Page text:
A Gathering Voices Post by Lara Blackwood Pickrel
Earlier this week I ran across some reviews for a book that I helped edit a couple years ago. Though the majority of those reviews were four star or better, the comments that commanded my attention were the negative ones. Those reviews I read over and over again - unconsciously committing them to memory. Indeed, I absorbed those words so completely that while sitting here typing new ones, I can still recite a handful of readers' opinions of me and my work verbatim.
And what of the positive reviews? Even though those were typically longer, more thoughtful (interacting with ideas instead of attacking my co-editor and me personally) and even ego-fanning, aside from a few very general ideas, I can't tell you what they said. It's almost as though the positive reviews had never been written.
Yes, I really do realize that dwelling on the haters is no healthier that focusing exclusively on accolades. But in moments like this I'm also coming to realize that there are certain truths about myself that could only be discovered in the face of this kind of criticism.
For example, in my day to day life, it has been fairly easy to convince myself that I've moved beyond a childhood desire to please people and be liked. Sure, sometimes after sharing hard truths with a congregation member, I've stolen a moment for a good cry - but I'd dismissed that wave of emotion as simply a matter of discomfort caused by conflict. It really had nothing to do with the fear that someone wouldn't like me, right?
Wrong. As it turns out, it has a great deal to do with that fear.
There's something both real and raw about criticism (especially written, public criticism) - something so unavoidable that you (or at least I) can't help but react, if only for a moment. And I'm finding that initial knee-jerk reaction instructive.
Some people's first instinct is to write the critic off as someone who doesn't understand what they have said or written - but that is actually my second reaction. Personally, my default reaction is to take those words to heart, no matter how mean-spirited or vitriolic they may be. Hoping to be understood and liked, stripped down to my most vulnerable self, I have no filter to protect me. If only for a few seconds, I believe the critics...and THEN that protective filter snaps back into place and I write them off. If I'm having a really good and disciplined day, I then go back and review the criticism - and decide which parts might be valid. But some days I never get to that third step.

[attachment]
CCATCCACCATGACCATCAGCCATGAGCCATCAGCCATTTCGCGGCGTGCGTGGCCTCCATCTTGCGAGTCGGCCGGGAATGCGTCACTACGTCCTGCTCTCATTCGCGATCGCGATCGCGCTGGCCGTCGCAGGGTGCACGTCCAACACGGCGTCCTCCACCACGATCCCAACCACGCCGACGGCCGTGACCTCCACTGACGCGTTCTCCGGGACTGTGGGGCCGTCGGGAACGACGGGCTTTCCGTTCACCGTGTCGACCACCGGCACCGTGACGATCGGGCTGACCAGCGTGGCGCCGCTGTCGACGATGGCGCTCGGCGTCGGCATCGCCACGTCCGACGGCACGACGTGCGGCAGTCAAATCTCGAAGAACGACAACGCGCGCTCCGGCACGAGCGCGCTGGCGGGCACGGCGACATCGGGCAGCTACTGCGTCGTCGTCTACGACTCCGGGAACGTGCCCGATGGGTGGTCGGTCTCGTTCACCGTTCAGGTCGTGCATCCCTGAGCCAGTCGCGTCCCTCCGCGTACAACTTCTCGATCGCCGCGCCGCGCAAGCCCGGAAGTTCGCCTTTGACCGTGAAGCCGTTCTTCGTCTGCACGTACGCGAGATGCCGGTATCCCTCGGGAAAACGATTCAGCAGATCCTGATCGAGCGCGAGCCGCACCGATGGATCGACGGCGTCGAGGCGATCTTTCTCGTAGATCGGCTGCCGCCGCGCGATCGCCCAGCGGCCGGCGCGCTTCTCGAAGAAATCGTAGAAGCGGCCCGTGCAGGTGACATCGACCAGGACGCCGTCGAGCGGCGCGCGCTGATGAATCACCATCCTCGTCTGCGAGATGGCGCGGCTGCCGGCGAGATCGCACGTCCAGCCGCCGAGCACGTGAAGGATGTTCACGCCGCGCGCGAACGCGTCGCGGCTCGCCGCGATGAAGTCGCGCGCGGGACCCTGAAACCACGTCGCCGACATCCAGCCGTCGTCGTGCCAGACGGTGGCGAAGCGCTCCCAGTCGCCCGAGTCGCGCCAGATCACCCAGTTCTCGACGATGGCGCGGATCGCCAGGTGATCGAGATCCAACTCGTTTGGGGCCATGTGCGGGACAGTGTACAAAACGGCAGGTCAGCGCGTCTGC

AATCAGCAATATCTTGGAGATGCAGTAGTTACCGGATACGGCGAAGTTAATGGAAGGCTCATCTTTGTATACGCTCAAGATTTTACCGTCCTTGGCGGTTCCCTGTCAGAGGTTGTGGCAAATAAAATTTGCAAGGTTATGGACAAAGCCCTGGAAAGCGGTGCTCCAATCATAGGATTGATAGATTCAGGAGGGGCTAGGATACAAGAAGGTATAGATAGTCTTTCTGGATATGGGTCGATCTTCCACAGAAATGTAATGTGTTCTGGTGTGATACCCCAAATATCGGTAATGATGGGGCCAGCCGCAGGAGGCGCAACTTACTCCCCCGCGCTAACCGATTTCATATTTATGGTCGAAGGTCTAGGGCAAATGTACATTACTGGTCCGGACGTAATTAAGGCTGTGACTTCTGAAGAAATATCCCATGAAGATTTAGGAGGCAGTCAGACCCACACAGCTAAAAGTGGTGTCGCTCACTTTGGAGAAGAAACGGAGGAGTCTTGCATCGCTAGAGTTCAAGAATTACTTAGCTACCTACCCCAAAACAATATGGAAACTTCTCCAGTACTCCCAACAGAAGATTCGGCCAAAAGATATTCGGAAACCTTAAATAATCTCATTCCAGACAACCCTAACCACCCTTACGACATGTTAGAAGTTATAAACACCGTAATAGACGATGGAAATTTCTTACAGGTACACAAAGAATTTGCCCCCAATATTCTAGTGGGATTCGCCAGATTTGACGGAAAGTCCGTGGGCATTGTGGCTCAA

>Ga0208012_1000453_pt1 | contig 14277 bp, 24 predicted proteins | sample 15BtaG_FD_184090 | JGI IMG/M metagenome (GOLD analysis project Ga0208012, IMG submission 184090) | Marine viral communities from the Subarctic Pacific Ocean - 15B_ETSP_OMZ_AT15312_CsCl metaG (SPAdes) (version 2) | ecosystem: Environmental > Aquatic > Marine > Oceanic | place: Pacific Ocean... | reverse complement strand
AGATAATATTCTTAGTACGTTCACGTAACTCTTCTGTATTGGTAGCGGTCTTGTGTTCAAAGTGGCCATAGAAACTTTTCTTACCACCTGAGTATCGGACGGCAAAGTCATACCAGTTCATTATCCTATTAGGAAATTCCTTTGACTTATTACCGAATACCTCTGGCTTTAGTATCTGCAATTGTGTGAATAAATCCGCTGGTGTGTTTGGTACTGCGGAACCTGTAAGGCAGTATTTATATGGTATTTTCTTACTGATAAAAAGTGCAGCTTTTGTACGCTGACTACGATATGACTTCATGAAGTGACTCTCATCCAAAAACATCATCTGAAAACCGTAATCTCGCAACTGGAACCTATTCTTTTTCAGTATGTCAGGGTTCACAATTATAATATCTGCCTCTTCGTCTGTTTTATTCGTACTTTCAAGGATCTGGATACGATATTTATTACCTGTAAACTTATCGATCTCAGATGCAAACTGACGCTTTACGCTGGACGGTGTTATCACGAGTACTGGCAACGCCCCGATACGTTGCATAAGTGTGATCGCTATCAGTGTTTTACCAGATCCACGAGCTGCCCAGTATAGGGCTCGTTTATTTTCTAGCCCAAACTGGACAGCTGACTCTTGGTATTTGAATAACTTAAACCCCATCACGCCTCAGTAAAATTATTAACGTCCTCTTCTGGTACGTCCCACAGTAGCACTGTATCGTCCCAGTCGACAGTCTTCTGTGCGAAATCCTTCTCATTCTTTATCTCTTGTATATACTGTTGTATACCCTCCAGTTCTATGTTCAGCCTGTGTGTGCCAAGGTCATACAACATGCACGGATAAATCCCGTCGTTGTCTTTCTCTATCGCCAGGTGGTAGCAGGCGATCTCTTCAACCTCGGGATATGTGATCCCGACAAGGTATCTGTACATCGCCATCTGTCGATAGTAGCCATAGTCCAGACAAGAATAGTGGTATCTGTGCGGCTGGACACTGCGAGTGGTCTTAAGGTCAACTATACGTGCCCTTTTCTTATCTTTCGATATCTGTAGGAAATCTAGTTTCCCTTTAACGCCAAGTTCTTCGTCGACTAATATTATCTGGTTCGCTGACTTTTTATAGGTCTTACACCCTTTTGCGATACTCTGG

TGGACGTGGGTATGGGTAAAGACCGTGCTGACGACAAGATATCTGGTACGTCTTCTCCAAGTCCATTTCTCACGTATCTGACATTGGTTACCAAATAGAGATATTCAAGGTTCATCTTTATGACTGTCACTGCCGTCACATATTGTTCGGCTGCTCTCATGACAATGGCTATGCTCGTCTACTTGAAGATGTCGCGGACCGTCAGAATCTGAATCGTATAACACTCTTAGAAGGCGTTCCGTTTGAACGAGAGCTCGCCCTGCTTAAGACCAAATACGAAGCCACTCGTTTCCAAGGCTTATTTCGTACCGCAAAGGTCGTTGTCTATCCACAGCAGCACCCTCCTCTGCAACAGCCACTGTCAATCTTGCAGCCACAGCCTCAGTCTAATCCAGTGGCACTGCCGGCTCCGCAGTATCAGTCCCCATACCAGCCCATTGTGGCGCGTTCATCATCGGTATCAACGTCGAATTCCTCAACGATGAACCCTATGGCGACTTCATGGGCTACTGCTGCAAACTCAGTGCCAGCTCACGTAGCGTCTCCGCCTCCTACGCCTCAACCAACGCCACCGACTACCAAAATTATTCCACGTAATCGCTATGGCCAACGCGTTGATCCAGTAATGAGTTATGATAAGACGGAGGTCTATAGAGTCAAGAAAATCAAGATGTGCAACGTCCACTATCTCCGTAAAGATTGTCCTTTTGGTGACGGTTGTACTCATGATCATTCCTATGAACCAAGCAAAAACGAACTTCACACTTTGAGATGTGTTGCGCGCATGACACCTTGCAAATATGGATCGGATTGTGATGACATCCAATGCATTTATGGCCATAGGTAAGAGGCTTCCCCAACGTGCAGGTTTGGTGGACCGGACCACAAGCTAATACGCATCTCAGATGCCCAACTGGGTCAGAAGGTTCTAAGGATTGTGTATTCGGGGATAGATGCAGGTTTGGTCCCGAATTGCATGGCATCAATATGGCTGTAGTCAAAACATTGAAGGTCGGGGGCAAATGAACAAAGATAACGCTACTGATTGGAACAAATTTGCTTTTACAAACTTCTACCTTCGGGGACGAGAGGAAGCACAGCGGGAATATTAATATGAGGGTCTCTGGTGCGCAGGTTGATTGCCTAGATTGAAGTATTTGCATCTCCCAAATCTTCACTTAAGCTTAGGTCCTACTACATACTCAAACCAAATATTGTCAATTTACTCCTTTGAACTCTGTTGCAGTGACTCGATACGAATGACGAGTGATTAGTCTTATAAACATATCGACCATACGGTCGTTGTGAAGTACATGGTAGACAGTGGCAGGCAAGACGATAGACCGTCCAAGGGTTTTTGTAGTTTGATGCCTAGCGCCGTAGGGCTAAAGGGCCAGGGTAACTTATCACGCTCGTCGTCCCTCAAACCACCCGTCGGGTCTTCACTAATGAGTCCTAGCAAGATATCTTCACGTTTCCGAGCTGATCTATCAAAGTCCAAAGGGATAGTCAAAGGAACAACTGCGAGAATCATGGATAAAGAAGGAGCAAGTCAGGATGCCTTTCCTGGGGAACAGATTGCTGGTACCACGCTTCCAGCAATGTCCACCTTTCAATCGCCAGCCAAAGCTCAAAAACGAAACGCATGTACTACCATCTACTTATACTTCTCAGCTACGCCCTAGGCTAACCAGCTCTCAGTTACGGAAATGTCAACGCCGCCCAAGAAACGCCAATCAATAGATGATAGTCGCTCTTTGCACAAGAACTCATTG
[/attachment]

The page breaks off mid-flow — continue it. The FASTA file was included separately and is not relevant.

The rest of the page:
Admitting this has nothing to do with a desire for sympathy. That is what private conversations with friends are for. It also is not to say that all criticism is warranted or right. Instead, the point of this is to say that in the face of criticism (no matter how hateful or well-intentioned), we have an opportunity to glimpse what we are made of, what lies beneath the put-together facades that some of us have begun to believe about ourselves.
Opened up to criticism, I am forced to acknowledge that I care deeply about what others think of me. It pains me when others question my motives or assume the worst of me. But knowing this, accepting this about myself is a good thing. I won't change what I write in order to seek approval from those critics. Instead, I'll remember this feeling when I open my mouth or stretch fingers toward keys, ready to leave someone else an equally harsh review.
Inadvertently, my critics are teaching me to be kind. And though kindness (to myself and others) may not be the lesson some of the "haters" might have wanted me to learn, I have learned it from them nonetheless.
- When looking back on feedback from the past, do you primarily remember the positive or the negative?
- What motivates you to criticize others?
- When faced with criticism, what have you learned about yourself?
- In your experience, are Christians (or particular styles of Christians) generally more or less critical of others?